Let be be finale of seem! Jettisoning the Catholic culture of pretend is the first, most necessary step towards reform. To that extent we owe Pope Francis a debt of gratitude. Does not the shipwreck of a mythical centralized day-to-day magisterium make possible a return to the Catholic spiritual “basics” of prayer, penitence and evangelization? And, doesn’t the Tradition of the Church, present before us in the Fathers and Doctors, in history and art and, above all, in the liturgy as it is lived every day remain to us as a surer guide? 


  1. ABS was born and bred to be a KJPL (knee jerk papal loyalist) but, beginning with Pope John 23rd, ABS has learnt to become an STD Papist (Sick To Death) of Popes.

    Here is how the old Catholic Encyclopedia on Pope reads:

    He is to be the principle of unity, of stability, and of increase. He is the principle of unity, since what is not joined to that foundation is no part of the Church; of stability, since it is the firmness of this foundation in virtue of which the Church remains unshaken by the storms which buffet her; of increase, since, if she grows, it is because new stones are laid on this foundation.

    Since ABS is the same age as Israel, and since he was born into the Church at the time when Pius XII was Pope, he can witness to the plain and simple truth that the encyclopedia definition of who the Pope is is a patent absurdity.

    ABS was seemingly born into a period of great stability but the truth is he was born into a revolutionary time in ecclesiastical history and still invisibilium within the Hierarchy is that prelate whose puissant possession of Tradition is such that it could be applied as a force against our Inertia Into Indifferentism.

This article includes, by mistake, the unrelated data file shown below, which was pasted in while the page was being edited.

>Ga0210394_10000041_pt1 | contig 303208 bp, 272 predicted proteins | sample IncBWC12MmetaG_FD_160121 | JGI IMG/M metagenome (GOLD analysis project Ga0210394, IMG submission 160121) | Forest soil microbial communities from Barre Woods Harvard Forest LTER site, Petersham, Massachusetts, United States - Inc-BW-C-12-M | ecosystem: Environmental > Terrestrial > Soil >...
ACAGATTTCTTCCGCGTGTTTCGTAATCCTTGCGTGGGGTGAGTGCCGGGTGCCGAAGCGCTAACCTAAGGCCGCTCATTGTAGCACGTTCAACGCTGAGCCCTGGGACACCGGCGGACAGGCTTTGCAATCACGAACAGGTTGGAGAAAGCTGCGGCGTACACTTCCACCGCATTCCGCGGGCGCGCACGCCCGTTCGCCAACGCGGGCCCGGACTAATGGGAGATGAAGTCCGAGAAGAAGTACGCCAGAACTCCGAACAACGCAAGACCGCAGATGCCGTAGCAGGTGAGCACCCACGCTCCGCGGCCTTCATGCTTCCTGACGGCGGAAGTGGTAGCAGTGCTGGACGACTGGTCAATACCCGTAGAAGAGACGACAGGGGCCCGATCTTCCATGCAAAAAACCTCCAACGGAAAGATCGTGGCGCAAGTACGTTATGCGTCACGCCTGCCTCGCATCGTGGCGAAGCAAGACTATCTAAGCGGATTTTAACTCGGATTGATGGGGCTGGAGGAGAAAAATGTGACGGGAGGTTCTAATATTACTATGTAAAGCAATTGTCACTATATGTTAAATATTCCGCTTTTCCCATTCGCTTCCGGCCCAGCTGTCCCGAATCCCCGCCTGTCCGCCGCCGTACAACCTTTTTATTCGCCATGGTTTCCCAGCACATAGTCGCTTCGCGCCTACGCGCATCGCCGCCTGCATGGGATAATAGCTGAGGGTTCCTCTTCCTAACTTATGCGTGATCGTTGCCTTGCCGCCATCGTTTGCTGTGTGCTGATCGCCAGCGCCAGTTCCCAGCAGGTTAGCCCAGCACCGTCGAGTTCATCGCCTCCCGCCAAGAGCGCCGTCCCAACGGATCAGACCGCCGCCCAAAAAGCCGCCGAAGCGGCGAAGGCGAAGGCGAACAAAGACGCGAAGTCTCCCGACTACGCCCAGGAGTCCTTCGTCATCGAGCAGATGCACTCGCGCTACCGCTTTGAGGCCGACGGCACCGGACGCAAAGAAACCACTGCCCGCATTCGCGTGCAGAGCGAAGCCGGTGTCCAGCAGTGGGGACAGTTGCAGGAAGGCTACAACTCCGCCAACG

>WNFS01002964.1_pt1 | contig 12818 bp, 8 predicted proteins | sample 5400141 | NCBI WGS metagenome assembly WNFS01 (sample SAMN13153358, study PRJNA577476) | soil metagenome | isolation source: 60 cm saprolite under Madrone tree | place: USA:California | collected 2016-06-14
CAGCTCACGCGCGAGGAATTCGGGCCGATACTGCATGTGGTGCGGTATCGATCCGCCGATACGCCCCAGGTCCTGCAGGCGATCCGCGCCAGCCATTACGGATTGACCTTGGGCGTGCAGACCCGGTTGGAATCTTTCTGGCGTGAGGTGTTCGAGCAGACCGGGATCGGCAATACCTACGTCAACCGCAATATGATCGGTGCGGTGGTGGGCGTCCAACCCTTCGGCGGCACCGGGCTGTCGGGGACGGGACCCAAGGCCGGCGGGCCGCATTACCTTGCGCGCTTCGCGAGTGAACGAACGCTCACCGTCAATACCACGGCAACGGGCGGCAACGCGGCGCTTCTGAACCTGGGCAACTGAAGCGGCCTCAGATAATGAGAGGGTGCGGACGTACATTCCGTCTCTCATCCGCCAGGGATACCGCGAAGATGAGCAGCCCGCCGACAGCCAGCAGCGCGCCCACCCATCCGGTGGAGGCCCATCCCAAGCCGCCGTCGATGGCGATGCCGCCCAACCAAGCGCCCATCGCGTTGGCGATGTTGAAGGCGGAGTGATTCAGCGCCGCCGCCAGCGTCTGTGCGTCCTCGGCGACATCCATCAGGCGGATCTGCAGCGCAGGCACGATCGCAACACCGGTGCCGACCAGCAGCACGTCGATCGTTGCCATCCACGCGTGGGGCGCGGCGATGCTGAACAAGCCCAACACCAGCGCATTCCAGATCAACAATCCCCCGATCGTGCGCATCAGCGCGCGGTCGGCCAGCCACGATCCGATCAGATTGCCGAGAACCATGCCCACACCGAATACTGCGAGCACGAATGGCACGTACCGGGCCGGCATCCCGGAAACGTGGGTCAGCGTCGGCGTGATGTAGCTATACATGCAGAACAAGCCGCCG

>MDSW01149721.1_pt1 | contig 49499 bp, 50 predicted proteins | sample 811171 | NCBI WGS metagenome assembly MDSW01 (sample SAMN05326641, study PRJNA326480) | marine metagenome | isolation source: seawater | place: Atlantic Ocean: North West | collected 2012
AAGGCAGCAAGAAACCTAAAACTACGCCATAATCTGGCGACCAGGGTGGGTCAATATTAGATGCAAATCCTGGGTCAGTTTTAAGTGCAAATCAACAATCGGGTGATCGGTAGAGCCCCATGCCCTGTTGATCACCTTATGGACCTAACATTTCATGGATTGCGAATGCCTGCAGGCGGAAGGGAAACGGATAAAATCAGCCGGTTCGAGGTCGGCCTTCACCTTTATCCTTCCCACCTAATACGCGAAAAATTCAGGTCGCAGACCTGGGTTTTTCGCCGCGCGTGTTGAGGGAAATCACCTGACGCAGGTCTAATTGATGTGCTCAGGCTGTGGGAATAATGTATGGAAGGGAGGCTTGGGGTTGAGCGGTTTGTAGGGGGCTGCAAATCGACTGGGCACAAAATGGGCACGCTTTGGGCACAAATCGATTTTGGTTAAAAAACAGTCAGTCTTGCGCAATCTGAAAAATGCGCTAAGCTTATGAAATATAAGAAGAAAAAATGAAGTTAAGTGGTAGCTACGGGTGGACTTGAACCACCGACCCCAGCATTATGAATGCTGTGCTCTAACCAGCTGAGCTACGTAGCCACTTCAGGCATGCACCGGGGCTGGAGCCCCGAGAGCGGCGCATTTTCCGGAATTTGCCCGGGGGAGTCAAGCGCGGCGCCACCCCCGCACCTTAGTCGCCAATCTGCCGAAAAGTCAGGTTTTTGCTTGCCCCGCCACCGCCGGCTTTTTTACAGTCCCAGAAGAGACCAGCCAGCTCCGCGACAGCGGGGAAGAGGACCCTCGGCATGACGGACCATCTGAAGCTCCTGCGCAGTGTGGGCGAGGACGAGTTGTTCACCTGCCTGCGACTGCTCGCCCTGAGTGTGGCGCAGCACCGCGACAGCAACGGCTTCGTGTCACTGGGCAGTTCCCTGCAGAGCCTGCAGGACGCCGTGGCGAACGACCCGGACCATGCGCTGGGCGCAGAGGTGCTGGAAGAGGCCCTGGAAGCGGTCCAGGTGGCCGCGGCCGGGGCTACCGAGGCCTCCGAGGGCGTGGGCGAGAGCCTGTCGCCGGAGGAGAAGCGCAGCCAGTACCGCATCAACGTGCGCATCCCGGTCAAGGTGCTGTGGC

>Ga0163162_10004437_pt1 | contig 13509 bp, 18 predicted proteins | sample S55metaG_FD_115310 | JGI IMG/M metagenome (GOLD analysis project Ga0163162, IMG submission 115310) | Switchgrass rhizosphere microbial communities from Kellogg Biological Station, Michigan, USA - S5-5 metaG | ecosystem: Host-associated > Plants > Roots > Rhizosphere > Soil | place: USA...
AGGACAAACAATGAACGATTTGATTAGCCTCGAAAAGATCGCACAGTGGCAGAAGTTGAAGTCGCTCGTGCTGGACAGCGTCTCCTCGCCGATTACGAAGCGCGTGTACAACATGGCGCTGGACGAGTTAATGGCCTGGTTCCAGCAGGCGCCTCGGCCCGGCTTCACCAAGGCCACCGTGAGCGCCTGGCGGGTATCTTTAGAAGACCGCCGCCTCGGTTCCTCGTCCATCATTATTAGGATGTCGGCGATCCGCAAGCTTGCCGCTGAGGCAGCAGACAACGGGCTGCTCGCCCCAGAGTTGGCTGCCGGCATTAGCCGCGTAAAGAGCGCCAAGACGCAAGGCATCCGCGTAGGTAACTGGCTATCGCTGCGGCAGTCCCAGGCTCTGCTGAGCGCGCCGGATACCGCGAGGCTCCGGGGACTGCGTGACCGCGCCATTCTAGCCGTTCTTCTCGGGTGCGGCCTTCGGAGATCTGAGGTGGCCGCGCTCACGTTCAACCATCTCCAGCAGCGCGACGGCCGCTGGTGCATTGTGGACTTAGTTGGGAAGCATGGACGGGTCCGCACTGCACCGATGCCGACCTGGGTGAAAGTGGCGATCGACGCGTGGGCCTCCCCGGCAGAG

The odd fact is that as the institutional turmoil has accelerated in frequency and intensity, ABS has experienced a dramatic increase in the peace of Christ, and that alone is what keeps him sane and stable.

    But, that is only to be expected, right?

    Jesus created His Church for two purposes:


    and whatever'n'hell this or that Pope is doing is no substantial barrier to attaining unto those ends for those who know and love Jesus Christ.

  2. I saw another example of these results of ultramontanism quite recently with a debate with a Catholic living in Spain concerning the liturgical crisis. Worst choice of a person to debate: he believes the Neo-Catechumenal Way above reproach, thinks Bishop Schneider as very disobedient, and believes Pope Francis to be doing well and unfairly criticized. Anyway, the basic gist of his argument was that the Pope can do anything in liturgy, even so far as to forbid venerable liturgies and even can change the Eastern Catholic liturgies; the basis of this astonishing statement was, of course, the encyclical Mediator Dei. He said that the opposition to ill-conceived reforms was schismatic (like the opposition of Milan to the forceful imposition of the Roman liturgy and the opposition of the Spanish to the Quinonez breviary reform)! After seeing that, I just said my last rebuttal and never looked back.